Residential valet parking raises legality issues in La Jolla
Valet parking in residential neighborhoods raised complaints and issues about its legality during the La Jolla Traffic & Transportation Board’s Dec. 15 meeting.
La Jolla resident Diane Kane said she lives off Hillside Drive in an area “that has the only viable parking for a quarter-mile radius from where I live.”
Kane, who is president of the La Jolla Community Planning Association, said there are about 30 or 40 spots in the immediate area around Torrey Pines Road and Hillside and the intersection of Hillside and Soledad Avenue, with no other legal parking on Hillside until its intersection with Via Siena.
Kane said a home near her on Hillside has been hosting parties, “referred to in the neighborhood as ‘the disco’ … involved in raising donations for charitable uses.”
The parties, Kane said, involve large numbers of people “and tie up Hillside for hours.”
She said the hosts use “a valet parking service that … repositions [guests’ cars] down in my neighborhood or elsewhere on Hillside.”
A few weeks ago, she said, vehicles were parked adjacent to the home with the party “in clearly marked red zones, and they just had flashing lights on them.”
“There was nothing legal about any of that parking. The entire street was blocked,” Kane added.
Nancy Manno, who also lives in the area, said this “has been an ongoing problem for a number of years,” though Hillside Drive has several signs indicating the shoulder is a fire lane and that parking and stopping are not allowed.
Neither Kane nor Manno stated the address of the home in question.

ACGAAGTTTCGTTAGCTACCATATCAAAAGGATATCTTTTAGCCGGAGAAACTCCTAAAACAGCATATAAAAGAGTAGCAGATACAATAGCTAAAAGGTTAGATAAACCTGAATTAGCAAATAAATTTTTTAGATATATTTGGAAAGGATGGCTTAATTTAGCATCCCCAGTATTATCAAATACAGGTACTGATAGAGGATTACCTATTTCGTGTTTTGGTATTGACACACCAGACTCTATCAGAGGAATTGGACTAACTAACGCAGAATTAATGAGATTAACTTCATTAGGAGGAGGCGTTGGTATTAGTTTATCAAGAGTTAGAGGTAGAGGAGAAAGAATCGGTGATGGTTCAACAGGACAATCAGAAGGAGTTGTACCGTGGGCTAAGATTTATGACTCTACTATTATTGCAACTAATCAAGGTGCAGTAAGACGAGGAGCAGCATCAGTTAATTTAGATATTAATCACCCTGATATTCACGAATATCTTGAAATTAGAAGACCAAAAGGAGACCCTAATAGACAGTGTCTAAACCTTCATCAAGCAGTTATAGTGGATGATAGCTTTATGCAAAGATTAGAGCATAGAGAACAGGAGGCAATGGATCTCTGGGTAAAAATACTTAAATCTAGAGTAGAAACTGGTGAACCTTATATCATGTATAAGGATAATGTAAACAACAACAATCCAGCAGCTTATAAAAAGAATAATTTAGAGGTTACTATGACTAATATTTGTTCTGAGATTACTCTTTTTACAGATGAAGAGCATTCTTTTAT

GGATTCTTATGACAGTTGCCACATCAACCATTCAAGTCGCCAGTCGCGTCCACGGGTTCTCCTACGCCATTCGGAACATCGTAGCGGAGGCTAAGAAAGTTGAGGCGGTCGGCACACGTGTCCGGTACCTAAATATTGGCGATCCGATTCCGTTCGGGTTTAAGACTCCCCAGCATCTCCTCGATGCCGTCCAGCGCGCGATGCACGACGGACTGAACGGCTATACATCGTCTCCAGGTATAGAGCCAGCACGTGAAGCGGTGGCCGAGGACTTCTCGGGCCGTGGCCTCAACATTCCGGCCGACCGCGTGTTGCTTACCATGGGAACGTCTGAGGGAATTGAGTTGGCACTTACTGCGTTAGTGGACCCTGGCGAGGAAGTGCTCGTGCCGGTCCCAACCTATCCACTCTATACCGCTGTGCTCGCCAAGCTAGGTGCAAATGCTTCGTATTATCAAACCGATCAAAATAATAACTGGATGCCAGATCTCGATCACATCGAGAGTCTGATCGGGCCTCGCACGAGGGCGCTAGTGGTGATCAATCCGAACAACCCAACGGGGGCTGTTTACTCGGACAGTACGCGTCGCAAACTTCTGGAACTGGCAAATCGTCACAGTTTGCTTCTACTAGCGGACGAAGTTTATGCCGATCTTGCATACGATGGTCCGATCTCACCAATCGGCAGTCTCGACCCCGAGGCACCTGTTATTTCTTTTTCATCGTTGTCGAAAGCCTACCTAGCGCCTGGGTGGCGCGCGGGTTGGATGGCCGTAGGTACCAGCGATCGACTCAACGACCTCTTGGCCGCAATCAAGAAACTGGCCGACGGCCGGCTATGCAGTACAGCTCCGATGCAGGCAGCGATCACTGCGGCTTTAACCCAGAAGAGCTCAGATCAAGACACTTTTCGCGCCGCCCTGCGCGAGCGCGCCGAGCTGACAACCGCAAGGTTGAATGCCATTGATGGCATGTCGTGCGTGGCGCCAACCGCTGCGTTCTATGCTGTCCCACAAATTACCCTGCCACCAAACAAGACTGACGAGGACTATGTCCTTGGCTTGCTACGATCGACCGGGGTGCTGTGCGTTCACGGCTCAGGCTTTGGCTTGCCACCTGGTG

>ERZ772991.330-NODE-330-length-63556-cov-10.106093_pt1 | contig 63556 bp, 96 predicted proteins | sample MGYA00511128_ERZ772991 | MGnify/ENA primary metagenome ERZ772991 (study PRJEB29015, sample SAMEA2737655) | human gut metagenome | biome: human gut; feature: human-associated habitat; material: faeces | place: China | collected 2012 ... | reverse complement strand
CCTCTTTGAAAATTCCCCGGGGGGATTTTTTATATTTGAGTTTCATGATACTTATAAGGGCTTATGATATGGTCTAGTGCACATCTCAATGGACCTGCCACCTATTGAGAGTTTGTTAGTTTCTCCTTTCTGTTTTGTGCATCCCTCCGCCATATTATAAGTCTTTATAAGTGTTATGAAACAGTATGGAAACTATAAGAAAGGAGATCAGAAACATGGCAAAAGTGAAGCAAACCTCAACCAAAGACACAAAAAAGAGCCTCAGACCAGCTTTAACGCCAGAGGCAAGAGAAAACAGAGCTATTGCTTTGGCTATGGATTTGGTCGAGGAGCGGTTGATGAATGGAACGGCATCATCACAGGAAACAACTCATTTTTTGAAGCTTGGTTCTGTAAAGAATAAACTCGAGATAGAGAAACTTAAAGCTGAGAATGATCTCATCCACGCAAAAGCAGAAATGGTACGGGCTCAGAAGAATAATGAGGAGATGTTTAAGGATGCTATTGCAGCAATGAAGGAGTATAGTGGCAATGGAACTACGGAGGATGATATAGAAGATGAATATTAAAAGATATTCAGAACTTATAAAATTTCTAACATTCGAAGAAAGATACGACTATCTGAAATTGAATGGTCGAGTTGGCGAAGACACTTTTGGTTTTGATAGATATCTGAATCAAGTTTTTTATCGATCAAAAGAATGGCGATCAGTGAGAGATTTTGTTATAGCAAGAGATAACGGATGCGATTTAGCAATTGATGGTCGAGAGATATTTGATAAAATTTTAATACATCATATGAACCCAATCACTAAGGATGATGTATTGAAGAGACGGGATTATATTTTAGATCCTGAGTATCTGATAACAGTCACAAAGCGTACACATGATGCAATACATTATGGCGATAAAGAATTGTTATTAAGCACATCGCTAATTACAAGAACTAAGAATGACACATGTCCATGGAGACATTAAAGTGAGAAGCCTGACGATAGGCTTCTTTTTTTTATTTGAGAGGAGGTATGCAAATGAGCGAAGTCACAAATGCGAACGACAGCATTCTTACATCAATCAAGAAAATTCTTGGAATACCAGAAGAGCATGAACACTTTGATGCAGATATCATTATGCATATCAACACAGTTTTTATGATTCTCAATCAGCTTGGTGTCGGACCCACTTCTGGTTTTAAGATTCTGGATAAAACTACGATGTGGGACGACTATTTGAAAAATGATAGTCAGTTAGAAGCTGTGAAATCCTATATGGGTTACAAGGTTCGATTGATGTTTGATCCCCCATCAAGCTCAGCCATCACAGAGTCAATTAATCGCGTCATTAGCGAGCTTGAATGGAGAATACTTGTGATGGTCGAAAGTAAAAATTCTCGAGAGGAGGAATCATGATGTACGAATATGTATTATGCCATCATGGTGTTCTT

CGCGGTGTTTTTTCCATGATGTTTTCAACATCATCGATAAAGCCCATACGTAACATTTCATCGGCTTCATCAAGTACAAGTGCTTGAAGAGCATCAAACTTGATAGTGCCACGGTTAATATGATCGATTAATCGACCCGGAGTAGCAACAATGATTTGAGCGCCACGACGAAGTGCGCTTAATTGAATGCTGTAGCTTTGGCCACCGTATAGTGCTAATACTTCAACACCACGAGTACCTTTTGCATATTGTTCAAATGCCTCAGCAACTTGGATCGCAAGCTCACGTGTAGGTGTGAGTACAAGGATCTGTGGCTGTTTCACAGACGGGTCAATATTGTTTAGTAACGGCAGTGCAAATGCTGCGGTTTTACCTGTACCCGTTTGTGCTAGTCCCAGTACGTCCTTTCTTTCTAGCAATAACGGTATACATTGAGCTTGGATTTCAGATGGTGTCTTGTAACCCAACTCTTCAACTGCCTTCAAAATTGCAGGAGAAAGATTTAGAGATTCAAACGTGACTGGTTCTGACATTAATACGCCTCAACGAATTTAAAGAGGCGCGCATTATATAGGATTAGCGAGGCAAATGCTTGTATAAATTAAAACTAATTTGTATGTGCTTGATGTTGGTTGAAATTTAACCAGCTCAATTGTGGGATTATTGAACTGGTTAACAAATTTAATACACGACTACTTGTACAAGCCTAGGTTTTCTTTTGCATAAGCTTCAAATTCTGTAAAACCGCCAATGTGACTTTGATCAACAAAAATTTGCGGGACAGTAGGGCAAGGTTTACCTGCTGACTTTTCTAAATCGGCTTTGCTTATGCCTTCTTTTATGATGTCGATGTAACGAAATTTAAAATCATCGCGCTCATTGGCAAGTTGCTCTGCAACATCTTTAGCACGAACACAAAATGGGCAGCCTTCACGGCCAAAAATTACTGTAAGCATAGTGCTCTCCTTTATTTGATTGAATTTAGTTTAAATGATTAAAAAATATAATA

Manno said the San Diego Police and Fire-Rescue departments should be engaged during the parties, since valet parking in the neighborhood is breaking the law and liability could be an issue for the city if emergency vehicles can’t access the road.
Traffic & Transportation Board Chairman Brian Earley, reading an email from city parking supervisor Erin Longen, said “private residents cannot hire a valet service unless they have the correct permits.” SDPD officers have ticketed a valet company in the area at least once, he said.
Earley said an email from city traffic engineer Gary Pence stated that the city’s valet program is for businesses but “does not regulate or include information on private residences having parties.”
Earley said a valet area “requires a passenger loading zone or a white zone,” which is absent in residential areas.
He then read an email from city senior zoning investigator Lisa Poston that said “a private entity blocking the street with no permit” would be illegal.
To properly cite homeowners, code enforcement officers “have to have visual proof themselves; they have to have reports from the Police Department,” Earley said.
Steve Hadley, representing the office of City Councilman Joe LaCava, whose District 1 includes La Jolla, said “code enforcement simply doesn’t have officers that work evenings and weekends,” and he encouraged those who see a valet parking violation to call police when it happens, as code enforcement cannot accept evidence from private citizens.
Earley said he would work with Kane and T&T members on drafting a cease-and-desist letter that the Community Planning Association could issue to valet companies and/or homeowners. ◆
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